For the 2014-2015 school year, Wigwam has hired one student to participate in the Youth Apprenticeship program as a Knitting Mechanic. This student will work mainly 1st shift hours during the summer and then switch to partial afternoon hours during the school year. “Our hope,” said Jerry Vogel, President at Wigwam Mills Inc., “is that this student, as well as others involved in the Sheboygan Area Youth Apprenticeship program, will develop a renewed interest in manufacturing and look to Wigwam as a career choice after graduation.”

From htrnews.com: “LTC’s Rogers wins awards at horticulture event” — Lakeshore Technical College’s Horticulture Instructor Ray Rogers recently received several awards at the Show of Summer Horticulture event in Chicago. Rogers won three top horticulture awards, along with 12 blue ribbons for his plants, according to a press release.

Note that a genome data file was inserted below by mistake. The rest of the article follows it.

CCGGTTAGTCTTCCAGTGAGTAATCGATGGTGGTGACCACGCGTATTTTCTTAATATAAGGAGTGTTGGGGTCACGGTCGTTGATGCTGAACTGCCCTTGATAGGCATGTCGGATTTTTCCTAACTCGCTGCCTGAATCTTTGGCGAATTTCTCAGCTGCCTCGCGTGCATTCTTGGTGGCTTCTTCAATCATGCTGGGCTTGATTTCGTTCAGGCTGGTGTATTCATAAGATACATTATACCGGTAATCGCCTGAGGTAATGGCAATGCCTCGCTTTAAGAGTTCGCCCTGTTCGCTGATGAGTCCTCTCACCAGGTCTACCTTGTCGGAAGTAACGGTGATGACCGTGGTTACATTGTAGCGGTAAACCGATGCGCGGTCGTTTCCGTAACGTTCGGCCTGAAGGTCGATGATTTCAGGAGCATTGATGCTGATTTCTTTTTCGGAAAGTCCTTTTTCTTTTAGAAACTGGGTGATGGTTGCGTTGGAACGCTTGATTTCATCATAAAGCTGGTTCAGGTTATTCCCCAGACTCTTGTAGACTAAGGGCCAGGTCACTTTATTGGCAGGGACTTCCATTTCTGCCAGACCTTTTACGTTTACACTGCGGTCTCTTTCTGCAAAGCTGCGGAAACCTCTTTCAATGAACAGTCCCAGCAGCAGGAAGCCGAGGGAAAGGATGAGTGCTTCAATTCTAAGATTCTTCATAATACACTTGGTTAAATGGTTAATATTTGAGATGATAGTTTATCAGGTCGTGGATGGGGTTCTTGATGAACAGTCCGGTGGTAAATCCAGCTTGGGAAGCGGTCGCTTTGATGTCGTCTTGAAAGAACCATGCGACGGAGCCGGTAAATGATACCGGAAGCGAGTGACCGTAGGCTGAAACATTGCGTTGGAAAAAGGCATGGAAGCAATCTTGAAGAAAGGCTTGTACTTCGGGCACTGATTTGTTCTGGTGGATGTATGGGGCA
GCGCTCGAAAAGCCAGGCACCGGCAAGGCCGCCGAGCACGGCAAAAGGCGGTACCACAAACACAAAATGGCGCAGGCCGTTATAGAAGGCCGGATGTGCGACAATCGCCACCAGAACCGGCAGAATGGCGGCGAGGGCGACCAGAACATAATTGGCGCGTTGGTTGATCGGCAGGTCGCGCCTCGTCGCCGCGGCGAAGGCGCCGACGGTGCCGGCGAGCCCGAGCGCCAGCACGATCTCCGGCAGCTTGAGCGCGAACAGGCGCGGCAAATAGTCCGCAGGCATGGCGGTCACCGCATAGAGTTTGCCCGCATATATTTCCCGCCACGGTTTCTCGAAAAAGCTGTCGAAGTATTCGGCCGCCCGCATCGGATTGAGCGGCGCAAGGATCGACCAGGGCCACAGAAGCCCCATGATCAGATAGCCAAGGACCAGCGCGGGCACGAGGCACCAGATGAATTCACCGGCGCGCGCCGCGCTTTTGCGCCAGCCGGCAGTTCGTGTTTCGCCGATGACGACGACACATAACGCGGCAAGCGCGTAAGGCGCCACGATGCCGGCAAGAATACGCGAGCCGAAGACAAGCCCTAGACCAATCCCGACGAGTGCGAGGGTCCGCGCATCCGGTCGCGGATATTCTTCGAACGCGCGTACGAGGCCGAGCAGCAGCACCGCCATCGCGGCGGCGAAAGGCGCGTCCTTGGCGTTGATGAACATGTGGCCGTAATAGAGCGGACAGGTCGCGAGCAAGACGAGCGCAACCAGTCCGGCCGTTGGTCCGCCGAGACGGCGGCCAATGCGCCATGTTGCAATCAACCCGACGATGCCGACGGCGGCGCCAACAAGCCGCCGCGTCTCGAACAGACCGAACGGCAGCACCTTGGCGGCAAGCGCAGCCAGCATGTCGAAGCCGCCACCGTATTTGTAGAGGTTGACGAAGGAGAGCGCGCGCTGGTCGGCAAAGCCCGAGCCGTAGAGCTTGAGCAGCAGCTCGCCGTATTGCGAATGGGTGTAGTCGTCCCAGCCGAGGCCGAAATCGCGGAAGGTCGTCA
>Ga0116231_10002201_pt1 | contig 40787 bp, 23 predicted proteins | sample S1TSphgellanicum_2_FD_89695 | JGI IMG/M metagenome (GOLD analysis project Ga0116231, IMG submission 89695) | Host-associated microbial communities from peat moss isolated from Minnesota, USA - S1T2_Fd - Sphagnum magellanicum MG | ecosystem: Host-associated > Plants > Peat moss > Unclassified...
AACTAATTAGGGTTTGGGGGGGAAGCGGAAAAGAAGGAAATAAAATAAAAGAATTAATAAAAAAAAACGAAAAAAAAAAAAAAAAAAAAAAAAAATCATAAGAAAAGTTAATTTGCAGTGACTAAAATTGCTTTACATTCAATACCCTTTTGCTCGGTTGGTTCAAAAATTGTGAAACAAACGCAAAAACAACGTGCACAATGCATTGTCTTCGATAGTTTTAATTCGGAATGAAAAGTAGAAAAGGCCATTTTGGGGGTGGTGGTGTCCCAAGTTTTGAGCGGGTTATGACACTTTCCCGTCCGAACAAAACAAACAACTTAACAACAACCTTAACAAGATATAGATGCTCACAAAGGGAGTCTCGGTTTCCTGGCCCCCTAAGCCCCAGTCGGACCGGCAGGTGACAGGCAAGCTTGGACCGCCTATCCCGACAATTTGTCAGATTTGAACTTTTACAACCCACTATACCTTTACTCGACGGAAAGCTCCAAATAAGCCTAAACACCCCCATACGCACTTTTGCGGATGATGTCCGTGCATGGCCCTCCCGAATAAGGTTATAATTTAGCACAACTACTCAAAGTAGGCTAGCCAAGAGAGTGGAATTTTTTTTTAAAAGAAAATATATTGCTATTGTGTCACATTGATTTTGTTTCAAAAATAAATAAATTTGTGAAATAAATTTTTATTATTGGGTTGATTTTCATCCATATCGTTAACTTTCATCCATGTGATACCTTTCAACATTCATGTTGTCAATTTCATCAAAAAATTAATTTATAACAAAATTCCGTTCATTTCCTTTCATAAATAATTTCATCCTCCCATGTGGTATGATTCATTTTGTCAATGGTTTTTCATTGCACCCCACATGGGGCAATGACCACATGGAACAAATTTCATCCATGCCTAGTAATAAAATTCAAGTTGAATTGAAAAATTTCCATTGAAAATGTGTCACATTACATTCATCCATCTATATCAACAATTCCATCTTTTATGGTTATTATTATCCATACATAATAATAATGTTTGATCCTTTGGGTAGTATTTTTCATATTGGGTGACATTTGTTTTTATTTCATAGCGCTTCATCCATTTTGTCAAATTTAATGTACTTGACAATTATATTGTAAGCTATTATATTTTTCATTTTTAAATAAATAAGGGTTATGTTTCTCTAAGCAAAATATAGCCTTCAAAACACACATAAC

Six Chicago-area garden clubs affiliated with the Garden Club of America presented the competitive flower show, Show of Summer, with the theme “Our Kind of Town” on June 21 and 22 at the Chicago Botanic Garden. One of the main purposes of the show was to educate visitors about horticulture, flower arranging and conservation. This year, participants were asked to interpret the theme “Our Kind of Town” throughout the displays. More than 100 members from dozens of GCA clubs around the country participated in the event.

All of Rogers’ plants were grown in the greenhouse on the Environmental Campus at LTC and were often incorporated into classroom instruction. Some also have been propagated as offerings at the LTC Horticulture Club’s plant sales held in late April and early May.

Rogers’ 10-year-old Deuterocohnia brevifolia, a relative of Spanish moss and pineapple, won both Best in Show and the Certificate of Excellence in Horticulture.